How Israeli-Palestinian battle for Jerusalem plays out in one neighborhood

The Israeli-Palestinian battle for Jerusalem is playing out in Silwan between Arab residents, religious Jews, and a municipality looking to revitalize its storied global brand.

By , Staff writer

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    Fakhri Abu Diab stands on the rubble of his neighbors' demolished house, holding the Israeli demolition letter he received for his own home in late 2009.
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    Mr. Diab has become the go-to guy for helping Arab residents in Silwan, such as Nasser El-Hirsh (r.), deal with Israeli demolition orders. Diab told Mr. Hirsh confidently, "We will deal with this – I'll prepare all the documents." But later he said he feels helpless to aid his neighbors, though he tries to muster the strength to do so.
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The second round of Israeli-Palestinian peace talks under way culminates tonight at Israeli Prime Minister Benjamin Netanyahu’s residence in Jerusalem, where Palestinian Authority President Mahmoud Abbas is expected to arrive for further face-to-face negotiations on core issues.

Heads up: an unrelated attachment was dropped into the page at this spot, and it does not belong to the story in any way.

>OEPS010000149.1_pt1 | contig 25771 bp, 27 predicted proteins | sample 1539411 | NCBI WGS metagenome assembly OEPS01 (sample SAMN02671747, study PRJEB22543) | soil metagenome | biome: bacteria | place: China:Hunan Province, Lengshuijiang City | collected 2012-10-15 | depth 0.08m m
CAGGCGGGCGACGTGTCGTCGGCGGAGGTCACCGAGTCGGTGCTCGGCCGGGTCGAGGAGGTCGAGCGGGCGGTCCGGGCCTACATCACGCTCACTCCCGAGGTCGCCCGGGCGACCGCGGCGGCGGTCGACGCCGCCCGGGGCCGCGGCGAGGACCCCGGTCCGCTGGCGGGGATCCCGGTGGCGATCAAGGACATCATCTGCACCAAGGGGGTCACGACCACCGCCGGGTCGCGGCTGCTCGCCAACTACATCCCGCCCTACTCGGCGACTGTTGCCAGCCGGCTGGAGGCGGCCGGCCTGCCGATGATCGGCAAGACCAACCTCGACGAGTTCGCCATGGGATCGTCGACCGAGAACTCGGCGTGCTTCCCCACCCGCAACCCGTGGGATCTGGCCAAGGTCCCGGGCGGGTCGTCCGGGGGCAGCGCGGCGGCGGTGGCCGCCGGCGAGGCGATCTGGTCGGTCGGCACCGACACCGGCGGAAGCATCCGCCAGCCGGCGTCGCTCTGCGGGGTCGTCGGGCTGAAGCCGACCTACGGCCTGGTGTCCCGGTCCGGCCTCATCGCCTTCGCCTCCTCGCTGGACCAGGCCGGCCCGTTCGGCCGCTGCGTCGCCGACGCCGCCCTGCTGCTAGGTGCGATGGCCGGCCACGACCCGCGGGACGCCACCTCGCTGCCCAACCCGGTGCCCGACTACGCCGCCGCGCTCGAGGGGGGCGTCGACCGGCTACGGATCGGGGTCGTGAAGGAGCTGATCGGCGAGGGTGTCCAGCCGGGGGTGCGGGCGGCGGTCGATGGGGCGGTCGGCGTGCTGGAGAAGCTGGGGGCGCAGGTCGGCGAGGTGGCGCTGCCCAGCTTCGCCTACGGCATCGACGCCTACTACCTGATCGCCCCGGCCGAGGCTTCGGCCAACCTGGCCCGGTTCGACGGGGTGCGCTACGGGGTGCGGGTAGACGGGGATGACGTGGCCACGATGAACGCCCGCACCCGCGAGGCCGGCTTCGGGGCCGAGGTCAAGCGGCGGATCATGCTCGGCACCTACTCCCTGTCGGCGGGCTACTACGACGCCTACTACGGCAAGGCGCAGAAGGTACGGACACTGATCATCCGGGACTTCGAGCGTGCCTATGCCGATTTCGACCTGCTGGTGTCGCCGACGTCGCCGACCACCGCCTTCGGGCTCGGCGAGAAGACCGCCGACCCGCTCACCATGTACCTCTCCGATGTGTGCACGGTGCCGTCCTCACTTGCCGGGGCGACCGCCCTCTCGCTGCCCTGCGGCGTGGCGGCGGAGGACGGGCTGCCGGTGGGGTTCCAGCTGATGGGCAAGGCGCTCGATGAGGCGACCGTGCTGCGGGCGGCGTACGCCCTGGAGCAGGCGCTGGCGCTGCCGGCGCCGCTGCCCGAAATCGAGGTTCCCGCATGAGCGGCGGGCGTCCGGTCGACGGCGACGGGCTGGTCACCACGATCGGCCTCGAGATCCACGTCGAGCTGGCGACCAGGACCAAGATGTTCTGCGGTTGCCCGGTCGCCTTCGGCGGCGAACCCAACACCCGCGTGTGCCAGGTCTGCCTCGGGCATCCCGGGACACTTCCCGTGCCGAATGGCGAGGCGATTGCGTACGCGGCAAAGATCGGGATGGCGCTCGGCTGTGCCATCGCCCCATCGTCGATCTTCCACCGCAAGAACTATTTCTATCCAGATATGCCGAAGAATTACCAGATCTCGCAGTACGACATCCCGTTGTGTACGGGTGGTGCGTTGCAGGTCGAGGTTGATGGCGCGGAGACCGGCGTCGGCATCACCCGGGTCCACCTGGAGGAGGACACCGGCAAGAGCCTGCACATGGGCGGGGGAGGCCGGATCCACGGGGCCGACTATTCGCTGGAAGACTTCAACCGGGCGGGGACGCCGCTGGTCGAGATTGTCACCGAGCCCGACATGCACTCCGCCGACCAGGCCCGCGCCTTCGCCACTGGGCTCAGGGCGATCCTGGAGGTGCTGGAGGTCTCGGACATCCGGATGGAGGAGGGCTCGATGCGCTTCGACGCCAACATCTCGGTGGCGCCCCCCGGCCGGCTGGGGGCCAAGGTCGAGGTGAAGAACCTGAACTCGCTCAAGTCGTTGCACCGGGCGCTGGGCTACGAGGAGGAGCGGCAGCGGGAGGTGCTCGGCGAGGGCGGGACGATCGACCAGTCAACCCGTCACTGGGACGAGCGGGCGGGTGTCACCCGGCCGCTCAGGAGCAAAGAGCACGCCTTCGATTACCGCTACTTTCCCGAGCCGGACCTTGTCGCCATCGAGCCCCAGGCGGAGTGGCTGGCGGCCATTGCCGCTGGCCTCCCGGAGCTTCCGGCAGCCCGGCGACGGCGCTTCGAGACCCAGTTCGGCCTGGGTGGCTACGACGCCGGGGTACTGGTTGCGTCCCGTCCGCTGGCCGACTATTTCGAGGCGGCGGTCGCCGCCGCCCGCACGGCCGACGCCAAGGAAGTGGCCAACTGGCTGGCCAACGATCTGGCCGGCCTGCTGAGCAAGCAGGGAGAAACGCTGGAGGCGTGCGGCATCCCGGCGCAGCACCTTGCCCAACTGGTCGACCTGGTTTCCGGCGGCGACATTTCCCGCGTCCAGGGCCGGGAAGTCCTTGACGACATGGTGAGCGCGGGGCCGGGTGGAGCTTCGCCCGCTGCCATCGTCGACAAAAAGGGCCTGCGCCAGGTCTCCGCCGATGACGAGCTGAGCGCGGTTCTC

The meeting’s unusual location underscores Jerusalem’s emergence as not only the thorniest obstacle to Israeli-Palestinian peace but a defining battleground for sovereignty.

That fight is playing out – between Arab residents, religious Jews, and a municipality looking to revitalize its storied global brand – in the predominantly Arab neighborhood of Silwan. Nestled in the shadow of the Old City walls, Silwan serves as a microcosm of the broader tension between Israeli and Palestinian interests, in which every plot of land is seen not just as home, but a stake in one’s homeland.

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Seeking to preserve home – and homeland

Fakhri Abu Diab shuffles out his gate to sweep stray trash and bits of rubble out of the narrow path to his home in the neighborhood.

But that’s about all the enthusiasm he can muster as he prepares to welcome guests. Why? Mr. Diab daily fears his home will be destroyed.

Once inside, he pulls out the Israeli demolition order that arrived on the eve of his daughter’s wedding last fall. Yes, he built without a permit, but he spent 10 years trying in vain to get one.